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Actions for Volume Eight 2014 Focusing on Police and Justice (Law, Order and Emergency Services)
The quality of financial reporting in the cluster continues to improve with the number of reported misstatements identified during audit decreasing over the past five years. The audits resulted in unqualified audit opinions on the financial statements of all cluster agencies for the year ended 30 June 2014, with the exception of the State Emergency Service.
Actions for Volume One 2014 - Areas of focus from 2013
Today the Auditor-General of New South Wales, Grant Hehir, released his Volume One Report to Parliament for 2014. The observations included in this report are designed to inform readers of common findings from the 2013 financial and performance audits so agencies and audit committees can use them to identify issues that may be relevant to their organisations.
Actions for Volume Nine 2012 focusing on Education and Communities
In New South Wales in 2011, around 20 per cent of public school teachers were under 35 and less than 10 per cent were under 30. Nothing has changed during 2012. We need to do more to attract and retain young teachers to a profession that is essential for our children and our future prosperity.
Actions for Volume Eight 2012 focusing on Transport and Ports
We issued unqualified audit opinions on the transport entities’ 30 June 2012 financial statements. Some of the findings of the report include: government funding to the public transport operators totalled $4.4 billion in 2011-12 ($3.7 billion in 2010-11) passenger services revenue only covered 20 per cent of RailCorp's operating costs Transport for NSW has formalised a protocol to mitigate the risk of potential conflicts of interests A
Actions for Volume Seven 2012 focusing on Law, Order and Emergency Services
Since the Victims’ Compensation Scheme started in 1989, $1.6 billion has been paid to victims of crime, but only $57.4 million or nearly four per cent has been recovered from convicted offenders. The remaining 96 per cent has been funded by the taxpayer.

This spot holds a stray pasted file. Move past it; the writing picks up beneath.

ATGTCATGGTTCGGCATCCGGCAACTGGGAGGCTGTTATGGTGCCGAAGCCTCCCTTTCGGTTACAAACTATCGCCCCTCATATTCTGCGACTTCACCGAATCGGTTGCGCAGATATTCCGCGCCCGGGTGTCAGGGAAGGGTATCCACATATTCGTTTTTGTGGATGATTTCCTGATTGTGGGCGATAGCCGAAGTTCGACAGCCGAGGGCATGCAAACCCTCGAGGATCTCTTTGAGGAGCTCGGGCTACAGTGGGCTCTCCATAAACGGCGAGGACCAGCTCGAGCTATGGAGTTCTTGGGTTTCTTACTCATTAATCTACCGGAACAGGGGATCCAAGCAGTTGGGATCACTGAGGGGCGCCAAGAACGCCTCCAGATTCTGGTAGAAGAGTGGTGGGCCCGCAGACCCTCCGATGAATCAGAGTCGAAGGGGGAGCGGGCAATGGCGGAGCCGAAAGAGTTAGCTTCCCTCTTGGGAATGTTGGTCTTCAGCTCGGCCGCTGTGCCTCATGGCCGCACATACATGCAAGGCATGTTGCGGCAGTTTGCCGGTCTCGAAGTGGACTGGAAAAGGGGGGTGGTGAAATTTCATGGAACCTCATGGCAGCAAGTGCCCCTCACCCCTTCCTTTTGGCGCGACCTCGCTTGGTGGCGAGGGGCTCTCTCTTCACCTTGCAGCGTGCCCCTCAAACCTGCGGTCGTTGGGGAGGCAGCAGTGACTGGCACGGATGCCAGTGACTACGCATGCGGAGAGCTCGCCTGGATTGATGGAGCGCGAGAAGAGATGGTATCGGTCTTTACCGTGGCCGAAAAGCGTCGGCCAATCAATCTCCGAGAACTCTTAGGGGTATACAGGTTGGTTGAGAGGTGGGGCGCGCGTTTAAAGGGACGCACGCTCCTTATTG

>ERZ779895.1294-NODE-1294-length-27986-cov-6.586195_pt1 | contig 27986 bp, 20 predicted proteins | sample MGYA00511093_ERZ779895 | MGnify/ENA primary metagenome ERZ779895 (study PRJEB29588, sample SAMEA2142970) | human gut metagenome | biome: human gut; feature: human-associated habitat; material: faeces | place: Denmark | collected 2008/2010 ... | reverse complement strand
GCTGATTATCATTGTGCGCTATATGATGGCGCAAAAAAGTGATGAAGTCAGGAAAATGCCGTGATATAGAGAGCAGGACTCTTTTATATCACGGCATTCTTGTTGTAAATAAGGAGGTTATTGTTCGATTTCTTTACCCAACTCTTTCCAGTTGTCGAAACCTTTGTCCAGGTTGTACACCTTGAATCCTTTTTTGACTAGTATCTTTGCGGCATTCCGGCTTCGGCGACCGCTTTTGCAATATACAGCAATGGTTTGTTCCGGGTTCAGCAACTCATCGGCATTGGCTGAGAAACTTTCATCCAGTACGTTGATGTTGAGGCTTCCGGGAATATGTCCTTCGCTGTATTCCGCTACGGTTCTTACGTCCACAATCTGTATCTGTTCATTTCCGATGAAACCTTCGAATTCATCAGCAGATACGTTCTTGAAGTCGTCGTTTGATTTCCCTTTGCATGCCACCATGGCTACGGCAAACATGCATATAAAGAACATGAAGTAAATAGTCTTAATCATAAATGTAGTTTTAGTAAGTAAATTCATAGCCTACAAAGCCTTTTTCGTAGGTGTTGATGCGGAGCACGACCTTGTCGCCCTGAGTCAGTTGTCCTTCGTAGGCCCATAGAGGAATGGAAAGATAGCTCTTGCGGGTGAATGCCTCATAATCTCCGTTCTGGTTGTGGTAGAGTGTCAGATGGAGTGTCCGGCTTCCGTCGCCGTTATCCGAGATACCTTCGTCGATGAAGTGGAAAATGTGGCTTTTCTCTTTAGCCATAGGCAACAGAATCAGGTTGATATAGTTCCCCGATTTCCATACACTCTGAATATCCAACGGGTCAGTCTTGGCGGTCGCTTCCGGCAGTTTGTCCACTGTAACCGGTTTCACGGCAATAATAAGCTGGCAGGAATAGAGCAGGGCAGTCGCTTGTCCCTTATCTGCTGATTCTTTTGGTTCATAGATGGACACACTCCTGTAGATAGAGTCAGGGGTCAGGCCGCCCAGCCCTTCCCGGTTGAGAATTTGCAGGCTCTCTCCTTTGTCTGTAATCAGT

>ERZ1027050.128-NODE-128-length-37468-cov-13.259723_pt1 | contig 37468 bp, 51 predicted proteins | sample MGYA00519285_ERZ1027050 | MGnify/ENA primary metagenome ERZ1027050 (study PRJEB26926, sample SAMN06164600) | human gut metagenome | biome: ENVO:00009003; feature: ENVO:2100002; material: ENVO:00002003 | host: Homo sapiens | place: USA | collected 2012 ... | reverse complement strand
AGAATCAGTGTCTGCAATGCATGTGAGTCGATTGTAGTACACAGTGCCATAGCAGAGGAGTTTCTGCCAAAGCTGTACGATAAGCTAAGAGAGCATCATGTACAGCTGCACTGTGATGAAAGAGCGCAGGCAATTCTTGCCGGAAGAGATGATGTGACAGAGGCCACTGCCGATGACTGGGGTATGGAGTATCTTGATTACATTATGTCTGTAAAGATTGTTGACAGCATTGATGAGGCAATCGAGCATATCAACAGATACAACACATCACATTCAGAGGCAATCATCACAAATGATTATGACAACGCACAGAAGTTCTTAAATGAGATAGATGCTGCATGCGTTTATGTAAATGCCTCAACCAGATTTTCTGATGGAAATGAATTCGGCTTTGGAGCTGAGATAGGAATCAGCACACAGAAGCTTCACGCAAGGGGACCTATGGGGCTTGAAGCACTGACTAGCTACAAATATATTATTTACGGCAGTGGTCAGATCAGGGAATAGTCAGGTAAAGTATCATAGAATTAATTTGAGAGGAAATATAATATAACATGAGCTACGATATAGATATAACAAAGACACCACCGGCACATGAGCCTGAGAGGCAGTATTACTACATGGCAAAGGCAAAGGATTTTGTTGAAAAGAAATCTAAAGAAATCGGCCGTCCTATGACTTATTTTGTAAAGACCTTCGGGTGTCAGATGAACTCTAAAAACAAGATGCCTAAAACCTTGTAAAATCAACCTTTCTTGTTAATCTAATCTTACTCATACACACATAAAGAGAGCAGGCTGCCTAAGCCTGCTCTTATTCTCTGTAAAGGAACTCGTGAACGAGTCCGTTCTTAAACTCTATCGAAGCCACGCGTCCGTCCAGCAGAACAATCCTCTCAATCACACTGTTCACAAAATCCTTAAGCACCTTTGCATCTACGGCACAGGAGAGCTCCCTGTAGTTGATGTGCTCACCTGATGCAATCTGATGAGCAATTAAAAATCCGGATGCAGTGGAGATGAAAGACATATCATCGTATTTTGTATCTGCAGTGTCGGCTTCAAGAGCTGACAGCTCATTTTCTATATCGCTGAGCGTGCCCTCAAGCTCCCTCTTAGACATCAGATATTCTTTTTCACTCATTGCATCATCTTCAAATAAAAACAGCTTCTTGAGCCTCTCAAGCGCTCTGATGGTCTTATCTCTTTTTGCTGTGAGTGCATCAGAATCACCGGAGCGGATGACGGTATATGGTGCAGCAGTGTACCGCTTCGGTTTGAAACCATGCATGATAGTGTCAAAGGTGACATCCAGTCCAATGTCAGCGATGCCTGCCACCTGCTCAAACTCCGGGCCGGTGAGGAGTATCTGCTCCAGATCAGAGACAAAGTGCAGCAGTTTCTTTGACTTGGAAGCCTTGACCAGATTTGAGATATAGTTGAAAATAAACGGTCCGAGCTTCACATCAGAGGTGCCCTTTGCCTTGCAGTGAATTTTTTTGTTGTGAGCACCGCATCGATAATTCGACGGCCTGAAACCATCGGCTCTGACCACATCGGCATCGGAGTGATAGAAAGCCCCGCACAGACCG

Actions for Volume Five 2012 focusing on superannuation, compensation and housing
The NSW Government’s defined benefit superannuation funds have had positive returns for the last three years. However, the returns fell significantly in 2011-12. Global economic conditions led to substantial volatility and uncertainty in markets creating challenges for superannuation funds’ trustees.
Actions for Volume Two 2012 focusing on Universities
The Members tested substantially complied with the requirements of the Parliamentary Remuneration Tribunal’s (PRT) Determination for the year ended 30 June 2011. Findings note that the Department of Parliamentary Services should remind Members that they should not approve additional temporary staff claim forms before staff have worked the hours.
Actions for Volume One 2012 focusing on themes from 2011
The following overview of audits from 2011 found agency restructures significantly impacted agency financial reporting processes, agencies are having difficulty establishing and enforcing compliance with their own policies and procedures, agencies experienced problems complying with regulations and providing adequate documentation to support their financial statements, the poor quality of some financial statements with 1,256 misstatements identified, 540
Actions for Volume Ten 2010 focus on Education and Communities
The report includes a review on the Building the Education Revolution and outcomes of his financial audits on NSW Government agencies for Education and Communities 2009-10. Whilst the Department of Education appears to have achieved its key objective of rapidly constructing school facilities, costs were higher than business as usual and the preferences of local communities were not always met.
Actions for Volume Nine 2010 focus on Transport, Planning and Industry
The report includes comments on his financial audits of NSW Government transport, planning and industry agencies for 2009-10. A key recommendation from the report is that the New South Wales Government identify lessons learnt from the metro experience and ensure that future decision processes are developed to ensure the State never again expends such a large amount of scarce transport funding dollars and valuable time on a project that does not proceed.